I'm very excited to begin work this coming week on a new project. I've been commissioned to write a book for the New England Aquarium, about its extensive and invaluable conservation work - on right whales, sea turtles, fisheries, coral reefs, and so many other areas - over the 50 years since its foundation. I'm immensely grateful for the opportunity to work on this project, and to work with such a fantastic team of people. It will be intense: there's a lot to be written and not a lot of time in which to write it. But it should be fun, and worthwhile.
Last week, my friend and mentor, Sidney Holt was laid to rest in the village of Paciano, Umbria, Italy. He was 93, and had passed away on December 22.
There are so many things to say about Sidney: that he was a pioneer of fisheries management, that he was one of the first scientists to urge the International Whaling Commission to drastically reduce commercial whaling, that he was a key driving force behind the 1982 IWC commercial whaling moratorium and the 1994 Southern Ocean Whale Sanctuary, among so many other things.
But there was so much more. Sidney was an inspiration. His intellect remained fierce, and his knowledge broad and deep, until the end, and he loved to share both - whether asked to or not. (All of us who worked with him have memories of being caught up in the dreaded Holt mass email chain, or receiving unsolicited criticism of published works that invariably began along the lines of: "Enjoyed your piece on X. But ... " and continued on for multiple paragraphs or even pages. In later life, as his vision failed him, he continued sending those correctives, except that now they were largely misspelled simply because he couldn't quite see what he was writing.)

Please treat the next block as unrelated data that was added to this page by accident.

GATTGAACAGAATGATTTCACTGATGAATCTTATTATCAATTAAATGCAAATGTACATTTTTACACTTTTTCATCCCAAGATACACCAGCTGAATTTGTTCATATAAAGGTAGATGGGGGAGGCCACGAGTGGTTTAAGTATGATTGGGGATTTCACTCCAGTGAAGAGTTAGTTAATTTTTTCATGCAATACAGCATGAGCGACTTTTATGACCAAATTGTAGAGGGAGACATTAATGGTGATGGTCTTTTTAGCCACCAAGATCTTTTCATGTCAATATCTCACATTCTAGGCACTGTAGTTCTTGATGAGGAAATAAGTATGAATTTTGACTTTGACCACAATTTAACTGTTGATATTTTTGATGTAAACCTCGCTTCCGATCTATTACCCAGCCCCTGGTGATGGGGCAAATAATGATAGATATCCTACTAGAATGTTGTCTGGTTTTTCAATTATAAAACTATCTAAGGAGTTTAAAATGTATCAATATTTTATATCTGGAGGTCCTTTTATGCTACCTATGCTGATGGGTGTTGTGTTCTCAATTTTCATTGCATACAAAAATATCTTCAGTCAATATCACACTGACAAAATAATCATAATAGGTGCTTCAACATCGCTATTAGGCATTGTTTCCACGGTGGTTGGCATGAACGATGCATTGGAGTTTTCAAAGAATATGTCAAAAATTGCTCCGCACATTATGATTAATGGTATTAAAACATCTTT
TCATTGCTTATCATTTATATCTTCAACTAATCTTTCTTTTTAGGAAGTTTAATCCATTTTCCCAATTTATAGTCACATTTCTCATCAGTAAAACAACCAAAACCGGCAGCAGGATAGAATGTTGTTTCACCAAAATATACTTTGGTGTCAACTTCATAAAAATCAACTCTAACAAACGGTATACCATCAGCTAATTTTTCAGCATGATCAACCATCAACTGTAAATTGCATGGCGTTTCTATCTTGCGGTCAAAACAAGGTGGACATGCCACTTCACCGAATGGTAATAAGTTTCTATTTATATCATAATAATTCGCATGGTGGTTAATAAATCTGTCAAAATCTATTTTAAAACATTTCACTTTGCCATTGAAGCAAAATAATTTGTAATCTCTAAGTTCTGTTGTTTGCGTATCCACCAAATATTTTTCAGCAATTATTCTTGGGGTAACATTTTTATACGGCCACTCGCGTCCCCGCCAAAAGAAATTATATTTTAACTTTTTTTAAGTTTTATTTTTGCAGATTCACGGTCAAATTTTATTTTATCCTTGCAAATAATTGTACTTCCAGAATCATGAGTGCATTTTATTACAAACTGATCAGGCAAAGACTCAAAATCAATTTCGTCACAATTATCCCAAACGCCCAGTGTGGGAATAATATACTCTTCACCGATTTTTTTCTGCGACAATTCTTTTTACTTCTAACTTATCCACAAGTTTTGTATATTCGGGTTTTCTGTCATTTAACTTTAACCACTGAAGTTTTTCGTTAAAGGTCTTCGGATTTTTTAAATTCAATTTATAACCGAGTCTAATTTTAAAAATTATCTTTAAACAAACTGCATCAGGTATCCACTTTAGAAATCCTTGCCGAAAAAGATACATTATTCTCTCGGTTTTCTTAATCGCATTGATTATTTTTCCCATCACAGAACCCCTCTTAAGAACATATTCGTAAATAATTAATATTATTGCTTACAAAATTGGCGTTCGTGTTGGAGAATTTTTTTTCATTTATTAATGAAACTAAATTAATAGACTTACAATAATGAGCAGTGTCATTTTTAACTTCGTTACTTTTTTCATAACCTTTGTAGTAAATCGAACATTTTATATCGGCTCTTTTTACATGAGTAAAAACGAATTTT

Put simply, Sidney was a damn rock star, even to the end. He must have been about 85 when I was with him at a conference in Boston and a young grad student haltingly approached him and asked if he would sign her copy of his landmark 1957 treatise on fisheries management. A year or two later, he was holding forth in London's Fishmongers Hall on the characteristics of the sigmoid curve.
When I was a cub wannabe whale-saver in 1985, I was immensely honored when Sidney, in response to my request for information on whaling, sent me offprints of his most recent articles. In 1987, when Sean Whyte and I founded the Whale and Dolphin Conservation Society, his very public support was not only of immense value, it affixed to us an imprimatur of authority we would not otherwise have earned.
Sidney could be an irascible old sod, but he was at heart profoundly kind and gentle. He would dismissively refer to me as "the Irishman," (sometimes "that bloody Irishman") but with a twinkle in his eye. It always made me proud when he asked me to work with him on something, and nothing made me more so than, thanks to diligence of Patrick Ramage and Leslie Busby, helping shape his memoirs into a printed product. We were working on a new version when he passed; I deeply regret we could not finish it in time, but as Leslie says, "what matters is that we have his remarkable story to share, I think as a posthumous tribute it will be remarkable and appreciated by so many."
So, yes: scientist, conservationist, inspiration, mentor, rock star - Sidney was all these things. But to me he was one thing above all others: he was my friend. And I have never in my life been more proud to be able to say that of anybody.
Every marathon begins with a single step. Time for a new project ...